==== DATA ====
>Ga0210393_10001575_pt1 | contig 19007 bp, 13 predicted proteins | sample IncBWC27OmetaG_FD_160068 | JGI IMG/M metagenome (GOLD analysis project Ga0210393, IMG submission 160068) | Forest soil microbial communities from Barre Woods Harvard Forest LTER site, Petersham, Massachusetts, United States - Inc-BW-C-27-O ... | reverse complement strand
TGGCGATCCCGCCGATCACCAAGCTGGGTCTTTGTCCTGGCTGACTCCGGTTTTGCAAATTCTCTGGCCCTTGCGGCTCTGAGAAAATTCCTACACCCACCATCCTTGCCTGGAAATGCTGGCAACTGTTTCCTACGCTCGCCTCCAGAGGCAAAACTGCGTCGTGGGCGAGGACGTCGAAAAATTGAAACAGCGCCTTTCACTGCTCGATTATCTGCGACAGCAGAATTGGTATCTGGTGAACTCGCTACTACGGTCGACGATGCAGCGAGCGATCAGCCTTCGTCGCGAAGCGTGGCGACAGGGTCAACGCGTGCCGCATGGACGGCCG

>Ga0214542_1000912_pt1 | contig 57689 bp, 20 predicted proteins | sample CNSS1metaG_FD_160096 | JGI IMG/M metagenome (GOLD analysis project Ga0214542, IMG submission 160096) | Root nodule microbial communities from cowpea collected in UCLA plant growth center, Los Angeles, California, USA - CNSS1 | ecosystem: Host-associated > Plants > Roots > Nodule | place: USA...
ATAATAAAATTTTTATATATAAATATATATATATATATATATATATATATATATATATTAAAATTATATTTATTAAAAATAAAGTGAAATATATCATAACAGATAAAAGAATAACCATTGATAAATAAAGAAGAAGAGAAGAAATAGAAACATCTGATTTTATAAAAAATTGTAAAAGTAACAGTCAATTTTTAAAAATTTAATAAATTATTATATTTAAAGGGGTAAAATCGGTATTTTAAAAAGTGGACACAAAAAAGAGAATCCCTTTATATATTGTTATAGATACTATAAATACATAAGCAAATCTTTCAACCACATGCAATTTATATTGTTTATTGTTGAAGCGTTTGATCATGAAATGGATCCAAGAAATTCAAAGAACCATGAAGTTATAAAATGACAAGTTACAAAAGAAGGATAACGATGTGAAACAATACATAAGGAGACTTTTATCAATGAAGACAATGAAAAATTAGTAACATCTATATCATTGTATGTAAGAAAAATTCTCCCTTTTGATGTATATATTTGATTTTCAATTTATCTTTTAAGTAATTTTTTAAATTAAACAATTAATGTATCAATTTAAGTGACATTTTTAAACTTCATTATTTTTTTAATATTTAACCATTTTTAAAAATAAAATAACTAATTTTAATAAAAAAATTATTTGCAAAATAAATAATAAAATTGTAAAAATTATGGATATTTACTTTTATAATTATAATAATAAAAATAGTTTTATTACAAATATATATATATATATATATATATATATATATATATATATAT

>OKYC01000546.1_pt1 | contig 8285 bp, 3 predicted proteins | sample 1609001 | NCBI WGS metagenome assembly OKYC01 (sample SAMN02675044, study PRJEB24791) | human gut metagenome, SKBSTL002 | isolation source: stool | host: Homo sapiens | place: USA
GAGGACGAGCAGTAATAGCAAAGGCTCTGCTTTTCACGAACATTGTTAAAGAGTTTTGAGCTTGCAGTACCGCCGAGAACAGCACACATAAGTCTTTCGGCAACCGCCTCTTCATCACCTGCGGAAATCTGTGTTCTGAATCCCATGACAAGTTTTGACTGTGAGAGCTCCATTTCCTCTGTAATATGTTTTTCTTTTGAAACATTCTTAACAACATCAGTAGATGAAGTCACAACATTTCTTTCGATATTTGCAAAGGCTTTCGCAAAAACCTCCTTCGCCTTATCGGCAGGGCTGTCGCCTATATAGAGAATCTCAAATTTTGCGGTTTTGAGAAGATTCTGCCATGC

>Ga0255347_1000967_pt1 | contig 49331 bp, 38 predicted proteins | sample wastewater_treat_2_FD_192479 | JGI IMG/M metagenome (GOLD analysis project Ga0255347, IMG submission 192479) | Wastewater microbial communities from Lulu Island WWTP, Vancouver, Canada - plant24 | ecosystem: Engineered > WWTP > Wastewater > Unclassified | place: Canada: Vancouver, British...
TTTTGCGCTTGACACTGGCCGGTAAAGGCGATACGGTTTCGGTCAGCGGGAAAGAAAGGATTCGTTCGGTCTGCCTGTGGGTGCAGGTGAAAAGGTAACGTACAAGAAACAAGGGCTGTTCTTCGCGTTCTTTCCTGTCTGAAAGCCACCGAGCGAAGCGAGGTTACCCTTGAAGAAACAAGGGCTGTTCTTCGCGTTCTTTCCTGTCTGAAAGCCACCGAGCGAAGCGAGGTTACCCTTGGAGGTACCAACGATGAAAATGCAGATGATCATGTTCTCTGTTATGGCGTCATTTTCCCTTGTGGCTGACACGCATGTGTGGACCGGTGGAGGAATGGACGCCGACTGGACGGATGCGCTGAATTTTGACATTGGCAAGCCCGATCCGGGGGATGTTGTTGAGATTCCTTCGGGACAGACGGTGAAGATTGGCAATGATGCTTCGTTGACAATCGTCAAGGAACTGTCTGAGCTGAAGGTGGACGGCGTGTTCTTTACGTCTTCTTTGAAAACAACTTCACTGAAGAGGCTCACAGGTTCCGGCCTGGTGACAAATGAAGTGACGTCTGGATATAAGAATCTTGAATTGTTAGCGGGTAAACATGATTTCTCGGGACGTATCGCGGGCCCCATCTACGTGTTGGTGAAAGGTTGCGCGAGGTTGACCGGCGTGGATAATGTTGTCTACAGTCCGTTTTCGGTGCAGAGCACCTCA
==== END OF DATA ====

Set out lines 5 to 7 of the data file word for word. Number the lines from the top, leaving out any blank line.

>OKYC01000546.1_pt1 | contig 8285 bp, 3 predicted proteins | sample 1609001 | NCBI WGS metagenome assembly OKYC01 (sample SAMN02675044, study PRJEB24791) | human gut metagenome, SKBSTL002 | isolation source: stool | host: Homo sapiens | place: USA
GAGGACGAGCAGTAATAGCAAAGGCTCTGCTTTTCACGAACATTGTTAAAGAGTTTTGAGCTTGCAGTACCGCCGAGAACAGCACACATAAGTCTTTCGGCAACCGCCTCTTCATCACCTGCGGAAATCTGTGTTCTGAATCCCATGACAAGTTTTGACTGTGAGAGCTCCATTTCCTCTGTAATATGTTTTTCTTTTGAAACATTCTTAACAACATCAGTAGATGAAGTCACAACATTTCTTTCGATATTTGCAAAGGCTTTCGCAAAAACCTCCTTCGCCTTATCGGCAGGGCTGTCGCCTATATAGAGAATCTCAAATTTTGCGGTTTTGAGAAGATTCTGCCATGC

>Ga0255347_1000967_pt1 | contig 49331 bp, 38 predicted proteins | sample wastewater_treat_2_FD_192479 | JGI IMG/M metagenome (GOLD analysis project Ga0255347, IMG submission 192479) | Wastewater microbial communities from Lulu Island WWTP, Vancouver, Canada - plant24 | ecosystem: Engineered > WWTP > Wastewater > Unclassified | place: Canada: Vancouver, British...